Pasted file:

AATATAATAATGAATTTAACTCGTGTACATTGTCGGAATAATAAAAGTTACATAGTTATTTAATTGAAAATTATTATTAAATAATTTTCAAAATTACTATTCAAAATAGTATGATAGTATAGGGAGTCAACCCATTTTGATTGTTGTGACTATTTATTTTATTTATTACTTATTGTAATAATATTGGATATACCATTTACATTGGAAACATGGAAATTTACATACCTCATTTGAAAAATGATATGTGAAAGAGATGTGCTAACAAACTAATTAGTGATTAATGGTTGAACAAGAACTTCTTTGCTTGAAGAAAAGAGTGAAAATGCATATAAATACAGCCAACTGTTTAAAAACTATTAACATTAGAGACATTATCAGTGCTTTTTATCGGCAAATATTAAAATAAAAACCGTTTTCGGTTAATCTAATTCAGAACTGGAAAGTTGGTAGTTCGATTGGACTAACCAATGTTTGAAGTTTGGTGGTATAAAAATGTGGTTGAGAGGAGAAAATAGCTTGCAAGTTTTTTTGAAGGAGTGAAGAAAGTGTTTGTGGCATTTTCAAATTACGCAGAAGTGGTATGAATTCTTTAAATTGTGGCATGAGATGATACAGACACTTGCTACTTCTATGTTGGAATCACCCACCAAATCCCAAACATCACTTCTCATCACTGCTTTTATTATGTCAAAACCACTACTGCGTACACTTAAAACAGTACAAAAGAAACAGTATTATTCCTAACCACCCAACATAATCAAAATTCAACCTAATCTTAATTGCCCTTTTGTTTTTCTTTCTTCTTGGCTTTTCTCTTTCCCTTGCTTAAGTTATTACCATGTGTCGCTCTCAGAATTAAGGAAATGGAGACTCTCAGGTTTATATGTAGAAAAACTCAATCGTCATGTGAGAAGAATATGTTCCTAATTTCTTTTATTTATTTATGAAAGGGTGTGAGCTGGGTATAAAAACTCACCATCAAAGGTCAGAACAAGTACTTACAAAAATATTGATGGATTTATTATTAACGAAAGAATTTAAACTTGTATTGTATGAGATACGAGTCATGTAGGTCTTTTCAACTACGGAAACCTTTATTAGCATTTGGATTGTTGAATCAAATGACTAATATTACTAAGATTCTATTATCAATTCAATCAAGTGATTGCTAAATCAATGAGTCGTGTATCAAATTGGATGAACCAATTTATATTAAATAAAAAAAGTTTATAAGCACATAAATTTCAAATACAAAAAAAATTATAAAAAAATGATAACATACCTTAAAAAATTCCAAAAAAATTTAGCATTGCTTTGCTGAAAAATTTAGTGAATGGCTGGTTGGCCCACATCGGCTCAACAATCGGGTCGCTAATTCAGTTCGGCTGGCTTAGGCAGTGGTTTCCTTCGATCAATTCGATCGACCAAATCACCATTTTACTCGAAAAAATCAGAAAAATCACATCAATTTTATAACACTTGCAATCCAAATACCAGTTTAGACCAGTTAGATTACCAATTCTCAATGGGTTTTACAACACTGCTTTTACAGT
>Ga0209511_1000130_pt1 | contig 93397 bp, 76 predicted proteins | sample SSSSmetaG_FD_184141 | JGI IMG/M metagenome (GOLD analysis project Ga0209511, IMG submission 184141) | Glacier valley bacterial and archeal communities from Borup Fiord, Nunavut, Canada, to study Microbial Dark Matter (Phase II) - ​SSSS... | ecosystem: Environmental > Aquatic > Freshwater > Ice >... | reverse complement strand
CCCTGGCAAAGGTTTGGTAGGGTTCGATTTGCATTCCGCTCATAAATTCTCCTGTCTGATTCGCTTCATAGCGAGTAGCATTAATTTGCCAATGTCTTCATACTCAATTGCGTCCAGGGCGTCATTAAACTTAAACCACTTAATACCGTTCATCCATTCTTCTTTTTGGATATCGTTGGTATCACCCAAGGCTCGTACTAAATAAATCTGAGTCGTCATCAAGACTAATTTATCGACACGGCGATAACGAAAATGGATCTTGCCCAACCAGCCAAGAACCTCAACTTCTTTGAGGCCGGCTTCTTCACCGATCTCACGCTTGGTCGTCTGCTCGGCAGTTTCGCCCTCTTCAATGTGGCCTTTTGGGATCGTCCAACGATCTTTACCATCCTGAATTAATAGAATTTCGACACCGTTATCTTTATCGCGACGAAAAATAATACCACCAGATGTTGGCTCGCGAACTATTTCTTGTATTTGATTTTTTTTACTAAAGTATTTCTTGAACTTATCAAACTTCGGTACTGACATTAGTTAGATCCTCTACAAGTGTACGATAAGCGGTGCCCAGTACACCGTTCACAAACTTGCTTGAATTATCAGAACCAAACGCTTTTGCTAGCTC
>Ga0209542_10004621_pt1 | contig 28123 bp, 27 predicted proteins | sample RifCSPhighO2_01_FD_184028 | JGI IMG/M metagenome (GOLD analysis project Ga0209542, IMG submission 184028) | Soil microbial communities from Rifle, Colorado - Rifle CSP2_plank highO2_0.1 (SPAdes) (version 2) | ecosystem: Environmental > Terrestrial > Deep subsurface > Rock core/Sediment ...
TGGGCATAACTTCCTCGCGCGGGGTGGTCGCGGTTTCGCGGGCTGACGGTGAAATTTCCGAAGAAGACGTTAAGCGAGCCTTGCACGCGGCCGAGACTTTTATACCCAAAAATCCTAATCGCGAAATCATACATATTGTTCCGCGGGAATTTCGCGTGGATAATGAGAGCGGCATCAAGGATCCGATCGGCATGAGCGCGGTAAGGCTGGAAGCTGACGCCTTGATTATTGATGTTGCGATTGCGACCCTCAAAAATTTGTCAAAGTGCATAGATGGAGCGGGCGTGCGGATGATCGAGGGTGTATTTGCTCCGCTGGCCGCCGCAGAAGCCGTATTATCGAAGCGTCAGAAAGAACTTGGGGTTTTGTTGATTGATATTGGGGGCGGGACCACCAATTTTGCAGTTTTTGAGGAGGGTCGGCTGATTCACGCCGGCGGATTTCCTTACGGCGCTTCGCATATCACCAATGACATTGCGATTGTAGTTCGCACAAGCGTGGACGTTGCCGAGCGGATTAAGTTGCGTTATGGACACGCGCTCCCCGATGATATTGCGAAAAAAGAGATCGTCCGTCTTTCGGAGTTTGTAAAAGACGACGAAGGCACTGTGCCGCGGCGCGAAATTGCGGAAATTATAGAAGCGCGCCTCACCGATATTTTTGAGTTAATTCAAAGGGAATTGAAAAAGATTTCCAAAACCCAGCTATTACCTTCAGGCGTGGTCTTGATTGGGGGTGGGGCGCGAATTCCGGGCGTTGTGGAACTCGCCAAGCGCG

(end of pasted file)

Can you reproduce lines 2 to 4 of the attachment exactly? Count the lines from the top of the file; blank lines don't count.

>Ga0209511_1000130_pt1 | contig 93397 bp, 76 predicted proteins | sample SSSSmetaG_FD_184141 | JGI IMG/M metagenome (GOLD analysis project Ga0209511, IMG submission 184141) | Glacier valley bacterial and archeal communities from Borup Fiord, Nunavut, Canada, to study Microbial Dark Matter (Phase II) - ​SSSS... | ecosystem: Environmental > Aquatic > Freshwater > Ice >... | reverse complement strand
CCCTGGCAAAGGTTTGGTAGGGTTCGATTTGCATTCCGCTCATAAATTCTCCTGTCTGATTCGCTTCATAGCGAGTAGCATTAATTTGCCAATGTCTTCATACTCAATTGCGTCCAGGGCGTCATTAAACTTAAACCACTTAATACCGTTCATCCATTCTTCTTTTTGGATATCGTTGGTATCACCCAAGGCTCGTACTAAATAAATCTGAGTCGTCATCAAGACTAATTTATCGACACGGCGATAACGAAAATGGATCTTGCCCAACCAGCCAAGAACCTCAACTTCTTTGAGGCCGGCTTCTTCACCGATCTCACGCTTGGTCGTCTGCTCGGCAGTTTCGCCCTCTTCAATGTGGCCTTTTGGGATCGTCCAACGATCTTTACCATCCTGAATTAATAGAATTTCGACACCGTTATCTTTATCGCGACGAAAAATAATACCACCAGATGTTGGCTCGCGAACTATTTCTTGTATTTGATTTTTTTTACTAAAGTATTTCTTGAACTTATCAAACTTCGGTACTGACATTAGTTAGATCCTCTACAAGTGTACGATAAGCGGTGCCCAGTACACCGTTCACAAACTTGCTTGAATTATCAGAACCAAACGCTTTTGCTAGCTC
>Ga0209542_10004621_pt1 | contig 28123 bp, 27 predicted proteins | sample RifCSPhighO2_01_FD_184028 | JGI IMG/M metagenome (GOLD analysis project Ga0209542, IMG submission 184028) | Soil microbial communities from Rifle, Colorado - Rifle CSP2_plank highO2_0.1 (SPAdes) (version 2) | ecosystem: Environmental > Terrestrial > Deep subsurface > Rock core/Sediment ...